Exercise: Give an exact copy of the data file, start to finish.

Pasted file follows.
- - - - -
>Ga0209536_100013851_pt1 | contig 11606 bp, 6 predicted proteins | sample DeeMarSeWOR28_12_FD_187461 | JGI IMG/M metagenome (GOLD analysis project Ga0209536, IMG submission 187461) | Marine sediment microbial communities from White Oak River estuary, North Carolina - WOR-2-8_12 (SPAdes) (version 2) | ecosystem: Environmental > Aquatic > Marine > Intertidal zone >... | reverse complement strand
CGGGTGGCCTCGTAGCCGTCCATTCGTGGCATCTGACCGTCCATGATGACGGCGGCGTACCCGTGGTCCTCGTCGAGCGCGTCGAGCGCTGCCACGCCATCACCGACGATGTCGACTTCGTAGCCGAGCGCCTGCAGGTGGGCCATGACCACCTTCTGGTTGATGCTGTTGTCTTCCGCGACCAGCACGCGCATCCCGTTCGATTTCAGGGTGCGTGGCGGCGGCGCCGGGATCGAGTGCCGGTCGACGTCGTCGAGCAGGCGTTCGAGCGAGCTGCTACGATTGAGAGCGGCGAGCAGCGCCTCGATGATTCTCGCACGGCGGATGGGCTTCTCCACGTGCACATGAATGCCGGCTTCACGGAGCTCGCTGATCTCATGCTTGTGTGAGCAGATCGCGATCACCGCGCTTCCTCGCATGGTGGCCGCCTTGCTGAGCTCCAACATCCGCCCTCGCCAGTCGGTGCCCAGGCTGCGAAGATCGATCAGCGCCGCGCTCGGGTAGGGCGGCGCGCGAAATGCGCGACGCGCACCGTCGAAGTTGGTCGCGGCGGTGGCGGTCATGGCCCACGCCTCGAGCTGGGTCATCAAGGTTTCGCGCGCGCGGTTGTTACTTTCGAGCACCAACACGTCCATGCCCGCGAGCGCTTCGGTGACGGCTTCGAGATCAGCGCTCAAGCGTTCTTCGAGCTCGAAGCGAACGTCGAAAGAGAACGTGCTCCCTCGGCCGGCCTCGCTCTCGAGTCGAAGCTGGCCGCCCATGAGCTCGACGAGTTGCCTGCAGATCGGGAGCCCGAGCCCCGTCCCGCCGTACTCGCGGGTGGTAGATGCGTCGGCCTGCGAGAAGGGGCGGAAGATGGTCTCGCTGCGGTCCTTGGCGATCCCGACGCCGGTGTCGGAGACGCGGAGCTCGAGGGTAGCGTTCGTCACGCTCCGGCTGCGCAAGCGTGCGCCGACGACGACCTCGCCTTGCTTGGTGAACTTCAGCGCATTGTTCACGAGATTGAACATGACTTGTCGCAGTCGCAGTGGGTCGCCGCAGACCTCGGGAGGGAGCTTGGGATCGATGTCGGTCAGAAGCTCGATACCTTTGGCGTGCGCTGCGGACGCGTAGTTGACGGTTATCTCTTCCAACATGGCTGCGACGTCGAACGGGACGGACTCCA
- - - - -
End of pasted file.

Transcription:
>Ga0209536_100013851_pt1 | contig 11606 bp, 6 predicted proteins | sample DeeMarSeWOR28_12_FD_187461 | JGI IMG/M metagenome (GOLD analysis project Ga0209536, IMG submission 187461) | Marine sediment microbial communities from White Oak River estuary, North Carolina - WOR-2-8_12 (SPAdes) (version 2) | ecosystem: Environmental > Aquatic > Marine > Intertidal zone >... | reverse complement strand
CGGGTGGCCTCGTAGCCGTCCATTCGTGGCATCTGACCGTCCATGATGACGGCGGCGTACCCGTGGTCCTCGTCGAGCGCGTCGAGCGCTGCCACGCCATCACCGACGATGTCGACTTCGTAGCCGAGCGCCTGCAGGTGGGCCATGACCACCTTCTGGTTGATGCTGTTGTCTTCCGCGACCAGCACGCGCATCCCGTTCGATTTCAGGGTGCGTGGCGGCGGCGCCGGGATCGAGTGCCGGTCGACGTCGTCGAGCAGGCGTTCGAGCGAGCTGCTACGATTGAGAGCGGCGAGCAGCGCCTCGATGATTCTCGCACGGCGGATGGGCTTCTCCACGTGCACATGAATGCCGGCTTCACGGAGCTCGCTGATCTCATGCTTGTGTGAGCAGATCGCGATCACCGCGCTTCCTCGCATGGTGGCCGCCTTGCTGAGCTCCAACATCCGCCCTCGCCAGTCGGTGCCCAGGCTGCGAAGATCGATCAGCGCCGCGCTCGGGTAGGGCGGCGCGCGAAATGCGCGACGCGCACCGTCGAAGTTGGTCGCGGCGGTGGCGGTCATGGCCCACGCCTCGAGCTGGGTCATCAAGGTTTCGCGCGCGCGGTTGTTACTTTCGAGCACCAACACGTCCATGCCCGCGAGCGCTTCGGTGACGGCTTCGAGATCAGCGCTCAAGCGTTCTTCGAGCTCGAAGCGAACGTCGAAAGAGAACGTGCTCCCTCGGCCGGCCTCGCTCTCGAGTCGAAGCTGGCCGCCCATGAGCTCGACGAGTTGCCTGCAGATCGGGAGCCCGAGCCCCGTCCCGCCGTACTCGCGGGTGGTAGATGCGTCGGCCTGCGAGAAGGGGCGGAAGATGGTCTCGCTGCGGTCCTTGGCGATCCCGACGCCGGTGTCGGAGACGCGGAGCTCGAGGGTAGCGTTCGTCACGCTCCGGCTGCGCAAGCGTGCGCCGACGACGACCTCGCCTTGCTTGGTGAACTTCAGCGCATTGTTCACGAGATTGAACATGACTTGTCGCAGTCGCAGTGGGTCGCCGCAGACCTCGGGAGGGAGCTTGGGATCGATGTCGGTCAGAAGCTCGATACCTTTGGCGTGCGCTGCGGACGCGTAGTTGACGGTTATCTCTTCCAACATGGCTGCGACGTCGAACGGGACGGACTCCA